Urine hydrolysis: how did I choose which enzyme to use?

Urine hydrolysis is a part of sample preparation that we do to eliminate glucuronides. So first, what are glucuronides? And why do we want to get rid of them? Glucuronides are formed during metabolism. These glucuronide compounds attach to drugs to make them more water-soluble. This allows for easier excretion of the drugs in urine. However, this is not what we want to analyze when looking for our drugs of interest. We would rather look for just morphine or just oxazepam instead of morphine-3-β-D glucuronide or the oxazepam glucuronide. The process of removing these glucuronides from our analytes of interest is called hydrolysis.

In this post, I’ll tell you about my experience with urine hydrolysis and my success (or lack of success) when using different enzymes.

There are many enzymes on the market that we can use to cleave glucuronidated urinary metabolites. Choosing the best enzyme can depend on which metabolites I am trying to hydrolyze and the amount of time that can be devoted to hydrolysis. These different enzymes all hydrolyze our samples differently so it’s important to investigate which one allows for the most complete hydrolysis. When hydrolyzing, I want to remove most, if not all, of the glucuronide that is attached to my drug of interest in the sample. I looked at four different enzymes: BG100 (red abalone from Kura Biotech), Campbell (abalone from Campbell Scientific), IMCSzyme (recombinant from IMCS), and BGTurbo (recombinant from Kura Biotech).

I analyzed 4 opiates (codeine-6-β-D, morphine-3-β-D, hydromorphone-3-β-D, and oxymorphone-3-β-D), 2 benzodiazepines (lorazepam and oxazepam), norbuprenorphine, and THC-COOH glucuronides. I wanted a range of compounds, especially in the opiate and benzodiazepine classes, to determine if certain analytes were hydrolyzed better than others. There can be variations in hydrolysis, even in the same drug class! I used several incubation parameters: a 30 minute room temperature hydrolysis, a 10 minute 55°C hydrolysis, and a 30 minute 55°C hydrolysis. The samples were extracted using an EVOLUTE® EXPRESS CX 10 mg mixed mode extraction plate from Biotage®.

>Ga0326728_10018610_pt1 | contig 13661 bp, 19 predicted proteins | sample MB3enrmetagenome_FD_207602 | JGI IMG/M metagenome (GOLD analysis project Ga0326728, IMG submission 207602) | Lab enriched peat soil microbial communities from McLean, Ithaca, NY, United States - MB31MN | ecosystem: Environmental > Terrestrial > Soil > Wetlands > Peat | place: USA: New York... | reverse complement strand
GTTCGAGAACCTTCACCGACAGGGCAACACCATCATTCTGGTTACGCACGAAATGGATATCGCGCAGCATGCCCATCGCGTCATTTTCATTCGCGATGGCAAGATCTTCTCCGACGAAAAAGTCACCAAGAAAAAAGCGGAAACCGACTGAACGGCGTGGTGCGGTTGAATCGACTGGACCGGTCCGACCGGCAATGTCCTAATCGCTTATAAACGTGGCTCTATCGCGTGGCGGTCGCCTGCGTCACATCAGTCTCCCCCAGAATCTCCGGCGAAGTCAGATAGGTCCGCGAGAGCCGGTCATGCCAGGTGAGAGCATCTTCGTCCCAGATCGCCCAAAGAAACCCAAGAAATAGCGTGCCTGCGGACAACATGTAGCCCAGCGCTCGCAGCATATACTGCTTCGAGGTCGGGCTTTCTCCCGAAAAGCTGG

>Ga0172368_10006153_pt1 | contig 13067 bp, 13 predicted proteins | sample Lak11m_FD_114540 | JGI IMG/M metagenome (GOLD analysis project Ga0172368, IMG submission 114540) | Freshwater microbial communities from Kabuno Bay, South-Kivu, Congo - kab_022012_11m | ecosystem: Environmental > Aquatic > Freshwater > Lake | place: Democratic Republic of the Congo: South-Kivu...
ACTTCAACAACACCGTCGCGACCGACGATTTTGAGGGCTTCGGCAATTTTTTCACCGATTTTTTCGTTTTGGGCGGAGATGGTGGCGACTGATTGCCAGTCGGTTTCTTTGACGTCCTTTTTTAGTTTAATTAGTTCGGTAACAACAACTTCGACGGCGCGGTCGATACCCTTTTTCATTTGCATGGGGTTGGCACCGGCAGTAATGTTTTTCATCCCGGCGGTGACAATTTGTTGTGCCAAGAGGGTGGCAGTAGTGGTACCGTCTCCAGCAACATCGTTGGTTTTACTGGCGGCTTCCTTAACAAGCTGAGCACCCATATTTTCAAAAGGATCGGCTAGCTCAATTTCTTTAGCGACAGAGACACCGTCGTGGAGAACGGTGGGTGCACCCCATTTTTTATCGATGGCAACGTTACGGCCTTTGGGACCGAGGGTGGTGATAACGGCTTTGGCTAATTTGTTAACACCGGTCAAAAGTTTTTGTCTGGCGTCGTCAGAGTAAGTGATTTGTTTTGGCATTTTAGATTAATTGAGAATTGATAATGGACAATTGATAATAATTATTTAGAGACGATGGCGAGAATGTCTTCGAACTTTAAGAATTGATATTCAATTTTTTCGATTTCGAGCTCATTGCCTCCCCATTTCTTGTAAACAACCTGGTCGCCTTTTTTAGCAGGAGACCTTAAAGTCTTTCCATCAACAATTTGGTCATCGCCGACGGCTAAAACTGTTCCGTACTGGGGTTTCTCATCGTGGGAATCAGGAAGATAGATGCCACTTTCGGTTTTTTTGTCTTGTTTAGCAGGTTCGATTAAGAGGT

So how did I determine hydrolysis efficiency? I had my sample with glucuronidated compounds. I spiked these samples so that the final concentration of the sample if all of the glucuronides were cleaved would be 100 ng/mL. I also had a non-conjugated sample (a sample with “free” drug or metabolite and no glucuronides). This sample was also spiked at 100 ng/mL. To calculate hydrolysis efficiency, I used Equation 1.

Equation 1: Calculation of hydrolysis efficiency

This showed me what my hydrolysis efficiency was. Figure 1 shows the hydrolysis efficiency of the glucuronidated analytes when using a 55°C, 30 minute incubation time. As we can see from the graph, the BGTurbo enzyme seemed to have the best hydrolysis efficiency, while the Campbell enzyme had the worst. This was the case across the board, for all of my incubation times and temperatures. My opiate compounds were the most difficult to hydrolyze and I was never able to reach 100% hydrolysis efficiency.

Figure 1: Hydrolysis efficiency of glucuronide compounds when using a 55C, 30 minute incubation

I also wanted to take into consideration any recovery issues that could occur from the enzymes. I didn’t want the other compounds in my panel to have lower recovery when using one enzyme or another. (Dan talked about how to do recovery experiments in this blog post!) Figure 2 shows recovery for a range of analytes using the various enzymes.

Figure 2: Recovery of compounds in various drug classes for all enzymes using a 55C, 30 minute incubation

Based on the results, as far as recovery is concerned, it looks like I can use any of the enzymes and have similar recoveries across the board! When looking at both the hydrolysis efficiencies and recoveries of my analytes for my big 60 compound panel, I think I’m going to use the BGTurbo enzyme. It seemed to have the highest hydrolysis efficiency without sacrificing analyte recovery.

A lot of work goes into figuring out which enzyme to use, especially when you consider the amount of time you’re willing to hydrolyze for without sacrificing hydrolysis efficiency. Which enzymes have you had the most success with?

One thought on “Urine hydrolysis: how did I choose which enzyme to use?”

Leave a Reply

Your email address will not be published. Required fields are marked *